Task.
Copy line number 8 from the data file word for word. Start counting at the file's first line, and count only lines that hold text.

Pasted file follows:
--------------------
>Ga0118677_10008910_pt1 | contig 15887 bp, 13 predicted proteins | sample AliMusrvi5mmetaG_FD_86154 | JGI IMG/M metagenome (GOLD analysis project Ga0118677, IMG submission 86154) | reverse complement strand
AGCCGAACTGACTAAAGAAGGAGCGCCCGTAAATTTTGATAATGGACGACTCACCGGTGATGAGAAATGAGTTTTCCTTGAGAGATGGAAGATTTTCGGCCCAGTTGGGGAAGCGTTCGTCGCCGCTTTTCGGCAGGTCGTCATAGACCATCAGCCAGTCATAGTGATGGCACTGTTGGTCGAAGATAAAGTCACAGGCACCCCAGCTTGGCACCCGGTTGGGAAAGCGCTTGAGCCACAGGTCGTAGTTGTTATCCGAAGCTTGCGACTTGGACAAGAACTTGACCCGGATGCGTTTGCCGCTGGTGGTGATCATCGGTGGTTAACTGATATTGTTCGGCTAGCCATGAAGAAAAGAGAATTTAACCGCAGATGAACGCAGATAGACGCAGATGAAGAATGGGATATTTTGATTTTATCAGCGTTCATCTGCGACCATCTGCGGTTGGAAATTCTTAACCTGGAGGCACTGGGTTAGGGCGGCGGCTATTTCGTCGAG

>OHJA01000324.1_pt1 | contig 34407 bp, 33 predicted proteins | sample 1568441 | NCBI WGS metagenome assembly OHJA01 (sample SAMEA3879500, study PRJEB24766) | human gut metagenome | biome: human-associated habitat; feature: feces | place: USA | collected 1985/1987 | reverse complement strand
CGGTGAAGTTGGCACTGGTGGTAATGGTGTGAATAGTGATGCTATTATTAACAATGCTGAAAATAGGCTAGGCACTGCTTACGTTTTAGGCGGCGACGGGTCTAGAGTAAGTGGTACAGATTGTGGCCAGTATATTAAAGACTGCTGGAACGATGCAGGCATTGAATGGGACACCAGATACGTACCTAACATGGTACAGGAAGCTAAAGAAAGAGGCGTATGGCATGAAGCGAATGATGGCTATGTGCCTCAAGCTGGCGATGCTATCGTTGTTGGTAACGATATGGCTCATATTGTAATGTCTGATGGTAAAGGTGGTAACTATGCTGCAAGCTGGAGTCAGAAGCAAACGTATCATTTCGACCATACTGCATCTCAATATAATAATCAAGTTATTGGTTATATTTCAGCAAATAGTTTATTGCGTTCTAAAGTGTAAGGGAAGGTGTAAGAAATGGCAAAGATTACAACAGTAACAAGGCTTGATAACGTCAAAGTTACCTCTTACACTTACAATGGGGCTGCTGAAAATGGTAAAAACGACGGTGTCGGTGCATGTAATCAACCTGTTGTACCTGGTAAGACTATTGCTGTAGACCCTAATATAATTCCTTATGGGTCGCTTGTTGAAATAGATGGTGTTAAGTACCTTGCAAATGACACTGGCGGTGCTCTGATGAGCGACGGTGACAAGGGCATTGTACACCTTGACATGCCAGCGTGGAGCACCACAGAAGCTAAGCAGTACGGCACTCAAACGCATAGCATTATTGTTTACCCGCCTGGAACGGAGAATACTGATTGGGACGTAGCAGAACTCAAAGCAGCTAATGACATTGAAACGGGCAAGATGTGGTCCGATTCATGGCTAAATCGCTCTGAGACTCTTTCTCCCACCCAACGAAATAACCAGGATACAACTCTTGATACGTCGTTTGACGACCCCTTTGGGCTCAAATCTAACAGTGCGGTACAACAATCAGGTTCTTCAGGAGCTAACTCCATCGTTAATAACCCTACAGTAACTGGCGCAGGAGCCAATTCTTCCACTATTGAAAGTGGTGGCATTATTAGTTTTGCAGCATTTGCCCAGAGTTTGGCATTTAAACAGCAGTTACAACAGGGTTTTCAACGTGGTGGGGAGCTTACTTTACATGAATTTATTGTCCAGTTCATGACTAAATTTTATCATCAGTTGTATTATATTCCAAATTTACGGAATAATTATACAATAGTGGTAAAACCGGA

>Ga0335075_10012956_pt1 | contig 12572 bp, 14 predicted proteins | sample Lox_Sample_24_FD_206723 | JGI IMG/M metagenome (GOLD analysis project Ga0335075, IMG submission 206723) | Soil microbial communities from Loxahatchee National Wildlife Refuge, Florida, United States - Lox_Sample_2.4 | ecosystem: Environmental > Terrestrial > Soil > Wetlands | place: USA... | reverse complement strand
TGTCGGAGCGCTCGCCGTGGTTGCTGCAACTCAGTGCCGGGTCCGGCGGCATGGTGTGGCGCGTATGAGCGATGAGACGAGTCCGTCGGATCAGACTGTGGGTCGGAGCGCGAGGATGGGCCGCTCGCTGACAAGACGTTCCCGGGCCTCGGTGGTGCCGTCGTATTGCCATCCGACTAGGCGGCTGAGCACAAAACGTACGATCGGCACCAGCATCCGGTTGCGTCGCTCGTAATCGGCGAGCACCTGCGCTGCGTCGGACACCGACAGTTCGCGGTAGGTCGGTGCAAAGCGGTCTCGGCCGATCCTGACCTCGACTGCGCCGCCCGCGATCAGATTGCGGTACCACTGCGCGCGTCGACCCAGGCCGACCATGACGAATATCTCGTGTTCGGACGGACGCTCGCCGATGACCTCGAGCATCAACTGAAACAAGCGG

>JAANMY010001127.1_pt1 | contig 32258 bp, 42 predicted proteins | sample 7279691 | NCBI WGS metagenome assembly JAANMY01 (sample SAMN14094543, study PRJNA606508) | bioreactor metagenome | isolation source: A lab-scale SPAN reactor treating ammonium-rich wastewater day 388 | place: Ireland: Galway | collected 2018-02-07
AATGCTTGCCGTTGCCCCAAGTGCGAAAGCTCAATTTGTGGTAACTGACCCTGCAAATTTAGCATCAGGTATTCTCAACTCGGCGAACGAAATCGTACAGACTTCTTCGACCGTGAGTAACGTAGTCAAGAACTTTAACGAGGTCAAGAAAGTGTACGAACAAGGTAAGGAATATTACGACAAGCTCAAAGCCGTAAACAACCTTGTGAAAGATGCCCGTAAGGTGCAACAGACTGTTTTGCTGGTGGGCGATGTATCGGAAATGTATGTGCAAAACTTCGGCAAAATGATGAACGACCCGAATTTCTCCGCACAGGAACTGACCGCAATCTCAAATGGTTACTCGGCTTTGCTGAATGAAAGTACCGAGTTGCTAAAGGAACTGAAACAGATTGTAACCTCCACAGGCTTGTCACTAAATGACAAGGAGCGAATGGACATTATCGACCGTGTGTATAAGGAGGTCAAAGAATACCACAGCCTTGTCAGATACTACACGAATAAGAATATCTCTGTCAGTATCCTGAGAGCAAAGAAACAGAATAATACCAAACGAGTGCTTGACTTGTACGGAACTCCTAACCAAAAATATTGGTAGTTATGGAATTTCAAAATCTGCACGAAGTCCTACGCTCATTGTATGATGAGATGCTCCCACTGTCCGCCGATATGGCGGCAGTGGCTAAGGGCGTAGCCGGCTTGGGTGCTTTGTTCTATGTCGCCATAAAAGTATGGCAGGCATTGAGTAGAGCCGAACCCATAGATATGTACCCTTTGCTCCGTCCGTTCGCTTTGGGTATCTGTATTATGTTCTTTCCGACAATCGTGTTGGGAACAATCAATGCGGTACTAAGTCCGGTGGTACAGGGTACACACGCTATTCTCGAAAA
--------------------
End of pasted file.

AATGCTTGCCGTTGCCCCAAGTGCGAAAGCTCAATTTGTGGTAACTGACCCTGCAAATTTAGCATCAGGTATTCTCAACTCGGCGAACGAAATCGTACAGACTTCTTCGACCGTGAGTAACGTAGTCAAGAACTTTAACGAGGTCAAGAAAGTGTACGAACAAGGTAAGGAATATTACGACAAGCTCAAAGCCGTAAACAACCTTGTGAAAGATGCCCGTAAGGTGCAACAGACTGTTTTGCTGGTGGGCGATGTATCGGAAATGTATGTGCAAAACTTCGGCAAAATGATGAACGACCCGAATTTCTCCGCACAGGAACTGACCGCAATCTCAAATGGTTACTCGGCTTTGCTGAATGAAAGTACCGAGTTGCTAAAGGAACTGAAACAGATTGTAACCTCCACAGGCTTGTCACTAAATGACAAGGAGCGAATGGACATTATCGACCGTGTGTATAAGGAGGTCAAAGAATACCACAGCCTTGTCAGATACTACACGAATAAGAATATCTCTGTCAGTATCCTGAGAGCAAAGAAACAGAATAATACCAAACGAGTGCTTGACTTGTACGGAACTCCTAACCAAAAATATTGGTAGTTATGGAATTTCAAAATCTGCACGAAGTCCTACGCTCATTGTATGATGAGATGCTCCCACTGTCCGCCGATATGGCGGCAGTGGCTAAGGGCGTAGCCGGCTTGGGTGCTTTGTTCTATGTCGCCATAAAAGTATGGCAGGCATTGAGTAGAGCCGAACCCATAGATATGTACCCTTTGCTCCGTCCGTTCGCTTTGGGTATCTGTATTATGTTCTTTCCGACAATCGTGTTGGGAACAATCAATGCGGTACTAAGTCCGGTGGTACAGGGTACACACGCTATTCTCGAAAA